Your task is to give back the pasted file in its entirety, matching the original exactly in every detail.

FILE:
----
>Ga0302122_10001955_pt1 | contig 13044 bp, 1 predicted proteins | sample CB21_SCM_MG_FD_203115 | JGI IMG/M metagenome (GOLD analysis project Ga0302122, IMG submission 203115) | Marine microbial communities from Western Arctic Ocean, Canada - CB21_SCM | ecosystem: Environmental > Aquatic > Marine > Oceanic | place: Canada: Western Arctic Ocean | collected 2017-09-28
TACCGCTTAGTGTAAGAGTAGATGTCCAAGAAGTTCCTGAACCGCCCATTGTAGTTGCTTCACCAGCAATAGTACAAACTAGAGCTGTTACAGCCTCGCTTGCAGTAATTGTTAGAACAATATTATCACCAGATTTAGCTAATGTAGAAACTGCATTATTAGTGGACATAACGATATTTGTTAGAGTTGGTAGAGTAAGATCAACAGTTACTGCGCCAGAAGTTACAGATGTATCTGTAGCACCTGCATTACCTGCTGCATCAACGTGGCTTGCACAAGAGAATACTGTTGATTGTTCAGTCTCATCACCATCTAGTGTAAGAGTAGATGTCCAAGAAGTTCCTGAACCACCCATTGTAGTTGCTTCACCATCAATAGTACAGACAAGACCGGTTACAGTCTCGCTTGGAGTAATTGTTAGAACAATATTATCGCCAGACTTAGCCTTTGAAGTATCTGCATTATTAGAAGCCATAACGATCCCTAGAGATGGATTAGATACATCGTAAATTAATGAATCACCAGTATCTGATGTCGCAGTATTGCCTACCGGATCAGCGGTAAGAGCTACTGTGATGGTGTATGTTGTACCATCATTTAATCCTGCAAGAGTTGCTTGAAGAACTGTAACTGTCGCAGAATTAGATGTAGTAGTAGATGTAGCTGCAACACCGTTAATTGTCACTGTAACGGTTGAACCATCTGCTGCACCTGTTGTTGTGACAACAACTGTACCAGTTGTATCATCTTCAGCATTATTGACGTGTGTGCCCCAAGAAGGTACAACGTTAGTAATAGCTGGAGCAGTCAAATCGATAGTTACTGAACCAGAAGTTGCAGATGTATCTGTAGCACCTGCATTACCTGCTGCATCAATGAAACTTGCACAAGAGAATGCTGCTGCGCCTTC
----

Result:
>Ga0302122_10001955_pt1 | contig 13044 bp, 1 predicted proteins | sample CB21_SCM_MG_FD_203115 | JGI IMG/M metagenome (GOLD analysis project Ga0302122, IMG submission 203115) | Marine microbial communities from Western Arctic Ocean, Canada - CB21_SCM | ecosystem: Environmental > Aquatic > Marine > Oceanic | place: Canada: Western Arctic Ocean | collected 2017-09-28
TACCGCTTAGTGTAAGAGTAGATGTCCAAGAAGTTCCTGAACCGCCCATTGTAGTTGCTTCACCAGCAATAGTACAAACTAGAGCTGTTACAGCCTCGCTTGCAGTAATTGTTAGAACAATATTATCACCAGATTTAGCTAATGTAGAAACTGCATTATTAGTGGACATAACGATATTTGTTAGAGTTGGTAGAGTAAGATCAACAGTTACTGCGCCAGAAGTTACAGATGTATCTGTAGCACCTGCATTACCTGCTGCATCAACGTGGCTTGCACAAGAGAATACTGTTGATTGTTCAGTCTCATCACCATCTAGTGTAAGAGTAGATGTCCAAGAAGTTCCTGAACCACCCATTGTAGTTGCTTCACCATCAATAGTACAGACAAGACCGGTTACAGTCTCGCTTGGAGTAATTGTTAGAACAATATTATCGCCAGACTTAGCCTTTGAAGTATCTGCATTATTAGAAGCCATAACGATCCCTAGAGATGGATTAGATACATCGTAAATTAATGAATCACCAGTATCTGATGTCGCAGTATTGCCTACCGGATCAGCGGTAAGAGCTACTGTGATGGTGTATGTTGTACCATCATTTAATCCTGCAAGAGTTGCTTGAAGAACTGTAACTGTCGCAGAATTAGATGTAGTAGTAGATGTAGCTGCAACACCGTTAATTGTCACTGTAACGGTTGAACCATCTGCTGCACCTGTTGTTGTGACAACAACTGTACCAGTTGTATCATCTTCAGCATTATTGACGTGTGTGCCCCAAGAAGGTACAACGTTAGTAATAGCTGGAGCAGTCAAATCGATAGTTACTGAACCAGAAGTTGCAGATGTATCTGTAGCACCTGCATTACCTGCTGCATCAATGAAACTTGCACAAGAGAATGCTGCTGCGCCTTC